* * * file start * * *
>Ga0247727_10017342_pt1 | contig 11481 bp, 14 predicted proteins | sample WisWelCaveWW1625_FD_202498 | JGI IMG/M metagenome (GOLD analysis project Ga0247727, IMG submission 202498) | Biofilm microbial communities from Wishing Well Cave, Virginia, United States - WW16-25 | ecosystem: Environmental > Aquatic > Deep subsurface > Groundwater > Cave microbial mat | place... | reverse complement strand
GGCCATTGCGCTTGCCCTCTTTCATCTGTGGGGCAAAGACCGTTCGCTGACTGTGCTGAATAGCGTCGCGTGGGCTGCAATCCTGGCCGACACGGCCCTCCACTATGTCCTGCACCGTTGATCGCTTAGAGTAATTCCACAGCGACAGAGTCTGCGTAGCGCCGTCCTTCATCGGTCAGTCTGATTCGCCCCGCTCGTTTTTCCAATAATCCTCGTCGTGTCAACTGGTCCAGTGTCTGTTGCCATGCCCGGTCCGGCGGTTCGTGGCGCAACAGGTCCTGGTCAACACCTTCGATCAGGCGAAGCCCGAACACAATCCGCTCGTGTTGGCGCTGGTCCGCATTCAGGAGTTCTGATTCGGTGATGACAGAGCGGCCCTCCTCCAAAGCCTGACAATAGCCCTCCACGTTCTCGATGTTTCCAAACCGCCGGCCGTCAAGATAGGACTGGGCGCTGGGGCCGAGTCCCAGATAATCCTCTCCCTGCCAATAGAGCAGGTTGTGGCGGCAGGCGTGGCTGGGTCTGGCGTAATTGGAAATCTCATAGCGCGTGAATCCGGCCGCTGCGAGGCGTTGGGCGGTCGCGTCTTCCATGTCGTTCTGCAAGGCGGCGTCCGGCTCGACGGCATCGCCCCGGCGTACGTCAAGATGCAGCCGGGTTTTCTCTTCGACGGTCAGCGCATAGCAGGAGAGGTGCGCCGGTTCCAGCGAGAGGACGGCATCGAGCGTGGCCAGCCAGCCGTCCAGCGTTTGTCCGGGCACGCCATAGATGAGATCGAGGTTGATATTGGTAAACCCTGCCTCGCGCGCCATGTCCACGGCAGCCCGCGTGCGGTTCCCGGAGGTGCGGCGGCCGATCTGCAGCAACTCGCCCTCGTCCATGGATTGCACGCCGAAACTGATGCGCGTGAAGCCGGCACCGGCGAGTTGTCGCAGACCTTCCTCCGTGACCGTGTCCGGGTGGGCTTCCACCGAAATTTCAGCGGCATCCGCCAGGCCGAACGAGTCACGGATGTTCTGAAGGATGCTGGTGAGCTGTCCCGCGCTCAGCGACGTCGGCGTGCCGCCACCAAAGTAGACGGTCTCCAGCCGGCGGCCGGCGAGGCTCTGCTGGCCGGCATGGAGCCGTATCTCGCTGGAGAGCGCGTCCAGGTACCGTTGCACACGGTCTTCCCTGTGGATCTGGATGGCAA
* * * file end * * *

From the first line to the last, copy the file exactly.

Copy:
>Ga0247727_10017342_pt1 | contig 11481 bp, 14 predicted proteins | sample WisWelCaveWW1625_FD_202498 | JGI IMG/M metagenome (GOLD analysis project Ga0247727, IMG submission 202498) | Biofilm microbial communities from Wishing Well Cave, Virginia, United States - WW16-25 | ecosystem: Environmental > Aquatic > Deep subsurface > Groundwater > Cave microbial mat | place... | reverse complement strand
GGCCATTGCGCTTGCCCTCTTTCATCTGTGGGGCAAAGACCGTTCGCTGACTGTGCTGAATAGCGTCGCGTGGGCTGCAATCCTGGCCGACACGGCCCTCCACTATGTCCTGCACCGTTGATCGCTTAGAGTAATTCCACAGCGACAGAGTCTGCGTAGCGCCGTCCTTCATCGGTCAGTCTGATTCGCCCCGCTCGTTTTTCCAATAATCCTCGTCGTGTCAACTGGTCCAGTGTCTGTTGCCATGCCCGGTCCGGCGGTTCGTGGCGCAACAGGTCCTGGTCAACACCTTCGATCAGGCGAAGCCCGAACACAATCCGCTCGTGTTGGCGCTGGTCCGCATTCAGGAGTTCTGATTCGGTGATGACAGAGCGGCCCTCCTCCAAAGCCTGACAATAGCCCTCCACGTTCTCGATGTTTCCAAACCGCCGGCCGTCAAGATAGGACTGGGCGCTGGGGCCGAGTCCCAGATAATCCTCTCCCTGCCAATAGAGCAGGTTGTGGCGGCAGGCGTGGCTGGGTCTGGCGTAATTGGAAATCTCATAGCGCGTGAATCCGGCCGCTGCGAGGCGTTGGGCGGTCGCGTCTTCCATGTCGTTCTGCAAGGCGGCGTCCGGCTCGACGGCATCGCCCCGGCGTACGTCAAGATGCAGCCGGGTTTTCTCTTCGACGGTCAGCGCATAGCAGGAGAGGTGCGCCGGTTCCAGCGAGAGGACGGCATCGAGCGTGGCCAGCCAGCCGTCCAGCGTTTGTCCGGGCACGCCATAGATGAGATCGAGGTTGATATTGGTAAACCCTGCCTCGCGCGCCATGTCCACGGCAGCCCGCGTGCGGTTCCCGGAGGTGCGGCGGCCGATCTGCAGCAACTCGCCCTCGTCCATGGATTGCACGCCGAAACTGATGCGCGTGAAGCCGGCACCGGCGAGTTGTCGCAGACCTTCCTCCGTGACCGTGTCCGGGTGGGCTTCCACCGAAATTTCAGCGGCATCCGCCAGGCCGAACGAGTCACGGATGTTCTGAAGGATGCTGGTGAGCTGTCCCGCGCTCAGCGACGTCGGCGTGCCGCCACCAAAGTAGACGGTCTCCAGCCGGCGGCCGGCGAGGCTCTGCTGGCCGGCATGGAGCCGTATCTCGCTGGAGAGCGCGTCCAGGTACCGTTGCACACGGTCTTCCCTGTGGATCTGGATGGCAA